I finally read James Meek's article in the LRB. The article has a terrible title, and begins with the least gripping lead in journalistic history- but after this worrisome tedium, it begins to rip along nicely. The account he gives of Free Market capitalism in the power market, set loose by Thatcher's ideologues who wanted to strip away the power of the state (at one point he quotes the mastermind behind privatizing the production and selling of electricity in England saying, about another government monopoly: what the post office needs is an imaginative asset stripper) and ended up with a national grid owned almost entirely by foreign companies, among which figures France's ... state owned energy monopoly, EDF. Meek, smartly, looks beyond the image of privatisation to see how the British version became such a disaster for the customer. It turns out that the Thatcherites were disgusted with the American way of privatizing energy. In the U.S., the regulation of private energy providers turns around limits on their profitability: Rate of return regulation meant that,in effect, in the U.S., local monopolies on energy were tolerated. In Britain, this was considered a horrible error, an intrusion of the state on the wonderous workings of the market - the Brits developed regulation based on prices. However, it turned out that this regulation never actually returned the lower costs due to 'efficiencies' to the customer. As the cost of electricity went down,, the profits went up, and all that money went to shareholders and management. So much for the justification that privatizing the power market would be good for the end user. As usual, the end user was screwed. More interestingly, competition in the British market led to vertical integration, as power makers bought power distributers, and then to takeovers of the industry by foreign companies - which, irony of ironies, then get bailed out by the government when they run into trouble, since the electricity has to keep flowing at all times. The image of Britain that comes through in Meek's article is of a Gulliver that carefully weaves the lilliputian web that imprisons it. Swift would have loved the utter ridiculousness of the Thatcherites and their New Labour heirs: like Houyhnhnms, they nasally, Oxbridgianly screw the country and reward themselves, or, if they are true believers, make up incredibly silly stories about the wonders of free trade and comparative advantage. The tory that came up with the privatisation scheme, a man named Littlewood, is interviewed by Meek, and he tells him (incredibly!) that takeover of the British electricity market is a good thing, cause britain could then move resources into where it had a competitive advantage, financial services. Yep, those power plant engineers were just hungering to create multi-tranche CDOs, and they finally got a chance to do so.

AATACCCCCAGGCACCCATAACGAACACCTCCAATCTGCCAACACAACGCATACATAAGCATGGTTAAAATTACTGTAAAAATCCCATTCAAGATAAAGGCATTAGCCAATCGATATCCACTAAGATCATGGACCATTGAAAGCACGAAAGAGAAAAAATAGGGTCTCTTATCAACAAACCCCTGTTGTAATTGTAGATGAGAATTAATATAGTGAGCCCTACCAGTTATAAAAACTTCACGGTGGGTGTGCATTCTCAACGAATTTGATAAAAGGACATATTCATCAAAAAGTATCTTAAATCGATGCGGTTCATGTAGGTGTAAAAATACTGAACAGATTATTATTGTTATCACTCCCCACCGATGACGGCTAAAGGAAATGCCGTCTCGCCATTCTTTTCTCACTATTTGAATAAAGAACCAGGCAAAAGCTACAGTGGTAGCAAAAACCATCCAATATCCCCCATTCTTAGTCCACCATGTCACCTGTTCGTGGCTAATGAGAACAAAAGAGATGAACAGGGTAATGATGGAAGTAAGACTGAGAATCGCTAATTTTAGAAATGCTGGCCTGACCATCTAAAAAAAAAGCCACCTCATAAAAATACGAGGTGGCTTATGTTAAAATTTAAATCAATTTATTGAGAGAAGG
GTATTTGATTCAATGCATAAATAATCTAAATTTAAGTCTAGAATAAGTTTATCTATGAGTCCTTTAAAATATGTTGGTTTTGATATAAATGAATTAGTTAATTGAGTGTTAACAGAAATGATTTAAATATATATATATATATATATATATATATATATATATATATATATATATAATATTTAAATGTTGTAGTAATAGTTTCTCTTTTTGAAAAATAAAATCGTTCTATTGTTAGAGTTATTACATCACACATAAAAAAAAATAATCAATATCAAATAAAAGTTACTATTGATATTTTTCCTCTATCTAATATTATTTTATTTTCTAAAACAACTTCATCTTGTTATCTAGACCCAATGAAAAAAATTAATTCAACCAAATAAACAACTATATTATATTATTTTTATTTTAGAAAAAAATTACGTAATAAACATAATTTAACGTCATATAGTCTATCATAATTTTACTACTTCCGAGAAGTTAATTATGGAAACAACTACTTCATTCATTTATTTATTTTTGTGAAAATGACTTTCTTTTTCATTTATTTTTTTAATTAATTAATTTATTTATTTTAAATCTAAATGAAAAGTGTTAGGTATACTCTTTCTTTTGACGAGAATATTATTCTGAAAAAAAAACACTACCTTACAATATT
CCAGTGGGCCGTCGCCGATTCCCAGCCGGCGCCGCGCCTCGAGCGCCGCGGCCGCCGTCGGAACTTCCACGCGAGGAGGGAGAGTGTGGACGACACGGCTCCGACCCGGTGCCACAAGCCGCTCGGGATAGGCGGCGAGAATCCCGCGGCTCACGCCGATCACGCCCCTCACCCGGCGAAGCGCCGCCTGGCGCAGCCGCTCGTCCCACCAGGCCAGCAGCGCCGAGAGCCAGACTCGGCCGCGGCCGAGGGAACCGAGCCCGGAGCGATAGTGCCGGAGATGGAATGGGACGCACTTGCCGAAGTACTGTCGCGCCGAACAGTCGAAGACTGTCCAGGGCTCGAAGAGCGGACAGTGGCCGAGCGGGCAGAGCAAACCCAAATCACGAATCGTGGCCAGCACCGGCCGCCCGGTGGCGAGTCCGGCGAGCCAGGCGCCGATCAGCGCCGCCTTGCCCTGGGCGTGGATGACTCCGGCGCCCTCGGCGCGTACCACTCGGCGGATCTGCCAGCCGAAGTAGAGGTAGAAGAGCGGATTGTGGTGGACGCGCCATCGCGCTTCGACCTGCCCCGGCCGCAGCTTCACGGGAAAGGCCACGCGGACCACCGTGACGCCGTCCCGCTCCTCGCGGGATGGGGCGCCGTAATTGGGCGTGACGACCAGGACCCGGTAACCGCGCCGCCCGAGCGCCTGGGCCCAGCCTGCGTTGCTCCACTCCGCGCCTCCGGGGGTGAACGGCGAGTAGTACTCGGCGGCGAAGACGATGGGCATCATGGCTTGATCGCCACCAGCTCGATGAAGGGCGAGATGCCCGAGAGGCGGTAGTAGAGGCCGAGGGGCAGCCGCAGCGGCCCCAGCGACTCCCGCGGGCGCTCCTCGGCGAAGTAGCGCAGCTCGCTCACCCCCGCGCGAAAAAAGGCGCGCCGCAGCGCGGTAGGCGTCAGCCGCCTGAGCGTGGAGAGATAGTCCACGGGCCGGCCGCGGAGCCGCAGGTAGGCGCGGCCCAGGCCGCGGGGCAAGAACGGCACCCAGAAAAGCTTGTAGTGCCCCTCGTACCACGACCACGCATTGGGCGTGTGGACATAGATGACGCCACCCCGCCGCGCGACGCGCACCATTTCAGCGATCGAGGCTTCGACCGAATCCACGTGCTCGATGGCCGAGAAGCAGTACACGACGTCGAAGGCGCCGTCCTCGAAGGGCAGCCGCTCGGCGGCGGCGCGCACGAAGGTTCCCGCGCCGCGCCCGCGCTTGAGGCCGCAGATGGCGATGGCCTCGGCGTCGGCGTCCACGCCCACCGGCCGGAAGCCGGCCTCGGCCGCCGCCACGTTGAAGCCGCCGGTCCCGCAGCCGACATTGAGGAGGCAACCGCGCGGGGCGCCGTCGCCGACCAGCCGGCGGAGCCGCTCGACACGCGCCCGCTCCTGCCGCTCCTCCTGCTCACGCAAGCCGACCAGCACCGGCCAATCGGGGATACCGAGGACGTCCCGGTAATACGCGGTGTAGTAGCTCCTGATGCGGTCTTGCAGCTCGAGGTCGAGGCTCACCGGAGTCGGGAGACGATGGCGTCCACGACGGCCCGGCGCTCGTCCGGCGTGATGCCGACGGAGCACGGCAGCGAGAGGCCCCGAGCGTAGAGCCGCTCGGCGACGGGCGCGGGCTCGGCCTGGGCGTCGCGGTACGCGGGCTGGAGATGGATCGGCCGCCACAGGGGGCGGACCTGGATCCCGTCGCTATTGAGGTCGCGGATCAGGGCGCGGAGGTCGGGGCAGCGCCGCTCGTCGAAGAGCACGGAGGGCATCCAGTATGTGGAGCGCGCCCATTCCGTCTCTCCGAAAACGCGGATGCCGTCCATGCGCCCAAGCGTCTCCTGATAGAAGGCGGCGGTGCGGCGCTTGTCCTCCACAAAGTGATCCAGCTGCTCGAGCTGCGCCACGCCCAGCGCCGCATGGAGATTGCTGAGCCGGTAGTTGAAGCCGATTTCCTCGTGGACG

Although this point in history does seem troubling from many points of view, it does reliably provide farce on a grand scale.


Ed said…
I like and generally agree with your political comments, but you've made a surprising amount of errors on the literary side.

Gulliver doesn't weave his own web that imprisons him on Lilliput. The Lilliputians do this while he is asleep, and Gulliver easily breaks the web when he wakes up. And these people are behaving more like Yahoos than Houyhnhnms.

Though someone with Swift's skills of satire is needed now (though if he lived today he probably would have been driven insane earlier), the more relevant parts of Gullivers' Travels in terms of describing "free market" enthusiasts are probably his descriptions of the Lilliputian court, and of the scientific academy in the less remembered but funnier third book.
roger said…
Ed, that is the point of my article - instead of the way Swift tells the tale, it is as if Gulliver wove the web himself. That's the satirical point, y'see. I'm relying on you to know that Gulliver didn't weave the web. In other words, the original satire is squared.